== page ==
The Pentagon is reportedly considering scrapping its Microsoft-led JEDI project

The Visitor’s Center at Microsoft Headquarters campus is pictured July 17, 2014 in Redmond, Washington.
The Visitor’s Center at Microsoft Headquarters campus is pictured July 17, 2014 in Redmond, Washington. (Image credit: Stephen Brashear/Getty Images for Microsoft)

What you need to know

  • The Pentagon awarded Microsoft its JEDI cloud computing contract in 2019.
  • Amazon claims that foul play led to it losing the contract.
  • The litigation headaches are big enough that the Pentagon is reportedly considering nixing the whole project.

It seems the fights over JEDI aren't stopping anytime soon. After being awarded to Microsoft in 2019, the Pentagon's JEDI cloud-computing project and its associated contract have been the subject of legal controversy as Amazon has claimed the Trump administration interfered with the awarding of the deal. Based on a new report, it seems the Pentagon's tolerance for JEDI headaches is nearing an end.

According to The Wall Street Journal, Pentagon officials are toying with the idea of killing the JEDI project, given how much of an annoyance it's become. Thanks to Amazon's litigation efforts, the $10 billion deal may not be a win for the company, but it will at least be a mutual loss for both it and its competitor Microsoft.

With that being said, Microsoft has another lucrative government deal in the works thanks to its successful IVAS prototype netting it an almost $22 billion contract with the U.S. Army. However, losing a $10 billion contract is bound to be an unpleasant reality for the tech giant if the Pentagon decides to scrap JEDI and reassess its cloud computing plans.

This development from the Pentagon comes not long after a judge denied requests from Microsoft and the U.S. Justice Department to dismiss Amazon's claims.

Robert Carnevale

Robert Carnevale is the News Editor for Windows Central. He's a big fan of Kinect (it lives on in his heart), Sonic the Hedgehog, and the legendary intersection of those two titans, Sonic Free Riders. He is the author of Cold War 2395. Have a useful tip? Send it to

  • This is interesting. On what grounds is Amazon basing these claims? That's more of a rhetorical question, as I doubt Amazon would waist time, money and resources just to keep MS from having the contract. A big company like this would never do anything as ridiculous as that, I'm sure. 😏 Guess I need to do a little research on this. But, as for now, it seems as if Amazon is bitter.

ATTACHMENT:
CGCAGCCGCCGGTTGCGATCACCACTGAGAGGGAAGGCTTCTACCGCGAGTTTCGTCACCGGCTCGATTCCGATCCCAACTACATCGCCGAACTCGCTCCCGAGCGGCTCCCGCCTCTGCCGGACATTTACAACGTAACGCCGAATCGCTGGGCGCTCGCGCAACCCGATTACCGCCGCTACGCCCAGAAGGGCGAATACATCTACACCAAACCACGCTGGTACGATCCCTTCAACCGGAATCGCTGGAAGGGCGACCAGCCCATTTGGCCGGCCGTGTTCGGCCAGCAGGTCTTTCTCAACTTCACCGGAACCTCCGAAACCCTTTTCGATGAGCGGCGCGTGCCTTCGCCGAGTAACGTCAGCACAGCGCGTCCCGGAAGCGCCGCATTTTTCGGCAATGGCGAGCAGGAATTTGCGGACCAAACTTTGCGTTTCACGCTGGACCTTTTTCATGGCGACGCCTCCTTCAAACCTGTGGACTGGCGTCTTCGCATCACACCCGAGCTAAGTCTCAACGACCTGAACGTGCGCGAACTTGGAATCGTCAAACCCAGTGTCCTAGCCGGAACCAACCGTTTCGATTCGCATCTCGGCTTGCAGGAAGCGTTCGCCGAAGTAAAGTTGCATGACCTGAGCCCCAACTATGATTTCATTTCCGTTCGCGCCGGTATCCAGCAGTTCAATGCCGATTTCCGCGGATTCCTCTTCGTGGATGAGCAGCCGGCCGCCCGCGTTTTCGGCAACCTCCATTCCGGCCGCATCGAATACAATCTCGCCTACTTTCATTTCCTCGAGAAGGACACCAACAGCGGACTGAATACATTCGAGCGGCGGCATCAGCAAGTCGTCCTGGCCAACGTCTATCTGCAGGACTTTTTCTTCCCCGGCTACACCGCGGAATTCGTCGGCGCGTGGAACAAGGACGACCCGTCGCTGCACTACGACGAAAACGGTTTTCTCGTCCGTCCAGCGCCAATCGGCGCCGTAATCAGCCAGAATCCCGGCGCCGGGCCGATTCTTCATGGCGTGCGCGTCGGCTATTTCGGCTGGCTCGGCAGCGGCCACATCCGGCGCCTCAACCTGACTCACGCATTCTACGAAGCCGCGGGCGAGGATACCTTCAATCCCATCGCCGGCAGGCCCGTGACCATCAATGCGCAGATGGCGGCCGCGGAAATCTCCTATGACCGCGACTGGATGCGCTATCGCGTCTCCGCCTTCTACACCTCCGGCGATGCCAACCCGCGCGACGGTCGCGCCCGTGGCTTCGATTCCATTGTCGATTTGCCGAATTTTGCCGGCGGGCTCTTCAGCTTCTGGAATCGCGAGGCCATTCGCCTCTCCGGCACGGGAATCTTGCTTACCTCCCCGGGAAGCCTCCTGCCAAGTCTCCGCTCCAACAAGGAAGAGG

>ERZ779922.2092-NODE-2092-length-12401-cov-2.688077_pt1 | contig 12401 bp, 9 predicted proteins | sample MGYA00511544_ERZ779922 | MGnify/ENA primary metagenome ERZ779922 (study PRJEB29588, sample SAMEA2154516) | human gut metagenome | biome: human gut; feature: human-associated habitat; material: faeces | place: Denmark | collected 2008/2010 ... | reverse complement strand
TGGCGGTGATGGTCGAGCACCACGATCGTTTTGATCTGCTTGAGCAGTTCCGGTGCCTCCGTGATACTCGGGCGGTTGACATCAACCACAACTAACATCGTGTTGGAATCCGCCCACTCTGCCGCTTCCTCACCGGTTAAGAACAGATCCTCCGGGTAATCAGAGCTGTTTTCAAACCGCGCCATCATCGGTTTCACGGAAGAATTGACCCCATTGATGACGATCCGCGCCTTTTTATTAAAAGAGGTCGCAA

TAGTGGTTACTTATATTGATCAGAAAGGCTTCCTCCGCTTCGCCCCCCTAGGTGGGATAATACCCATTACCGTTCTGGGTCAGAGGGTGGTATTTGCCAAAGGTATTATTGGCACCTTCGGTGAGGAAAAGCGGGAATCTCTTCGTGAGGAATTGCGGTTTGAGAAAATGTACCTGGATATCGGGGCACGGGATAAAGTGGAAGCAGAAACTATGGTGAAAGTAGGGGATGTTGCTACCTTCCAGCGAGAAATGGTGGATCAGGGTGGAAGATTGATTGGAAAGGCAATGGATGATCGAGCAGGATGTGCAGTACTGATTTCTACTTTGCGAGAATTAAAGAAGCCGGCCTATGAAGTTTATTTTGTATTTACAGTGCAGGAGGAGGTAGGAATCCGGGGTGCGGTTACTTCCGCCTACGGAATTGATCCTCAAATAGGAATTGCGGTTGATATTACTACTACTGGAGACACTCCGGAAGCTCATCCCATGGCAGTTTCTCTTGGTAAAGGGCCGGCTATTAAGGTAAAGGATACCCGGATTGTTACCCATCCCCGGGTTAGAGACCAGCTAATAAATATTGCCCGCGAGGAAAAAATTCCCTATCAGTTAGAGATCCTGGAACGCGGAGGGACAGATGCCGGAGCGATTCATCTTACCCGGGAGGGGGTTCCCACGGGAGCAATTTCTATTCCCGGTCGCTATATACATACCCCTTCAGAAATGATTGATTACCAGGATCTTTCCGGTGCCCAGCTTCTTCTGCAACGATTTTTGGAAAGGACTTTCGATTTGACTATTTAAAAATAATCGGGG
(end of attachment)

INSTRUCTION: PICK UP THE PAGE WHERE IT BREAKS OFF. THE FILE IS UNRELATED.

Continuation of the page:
• Amazon is claiming that President Trump's personal dislike of Jeff Bezos led to him influencing the Department of Defense to go with Microsoft over Amazon. Nevermind the fact that the DOD already runs on Windows, Office, Azure, etc. and that Microsoft is a trusted vendor, has more reliable products, and would represent lower migration costs...
  • I didn't know Amazon could be a jerk like Google. Go figure. When money is at stake, everyone is.
  • Amazon is one of the biggest jerks there is. Just look up their union busting practices, the fact that they knew COVID infected warehouse workers were dying and they didn't warn their coworkers that they may have been exposed, or the fact that their drivers routinely have to pee in bottles in order to make delivery quotas.
  • If they do cancel it, Microsoft should sue Amazon for screwing with their deal.
  • This will most likely happen. Amazon is a blight on the US economy.
  • Amazon is the devil.
  • well if Amazon (USA) dies then other companies will come in and take over such as Alibaba (China), FlipKart (India), etc.
  • Flipkart is owned by Walmart now.
  • Microsoft has been pro-US government for decades, working closely with the government, military, etc. They have worked hard to meet military standards and allowing them insight into their code to ensure their own systems are secure. Amazon simply does not have that same long history and relation with the government. If I were the one in charge, I would have awarded to MS as well.
  • Amazon just doesn't want anyone else on the playground.
  • How to be annoying, a guide by Jeff Bezos.
  • The dollars here are substantial to most of us, but really not that significant to these two companies. Seems like just bitterness. I agree with another post that notes the significant amount of history the Gov/DoD has had with MS. Prior performance is a factor in procurement decisions. It's a shame Amazon has thrown such a wrench into the process. There are/were lots of folks leaning forward to provide the services MS was expecting that are just sitting on their thumbs.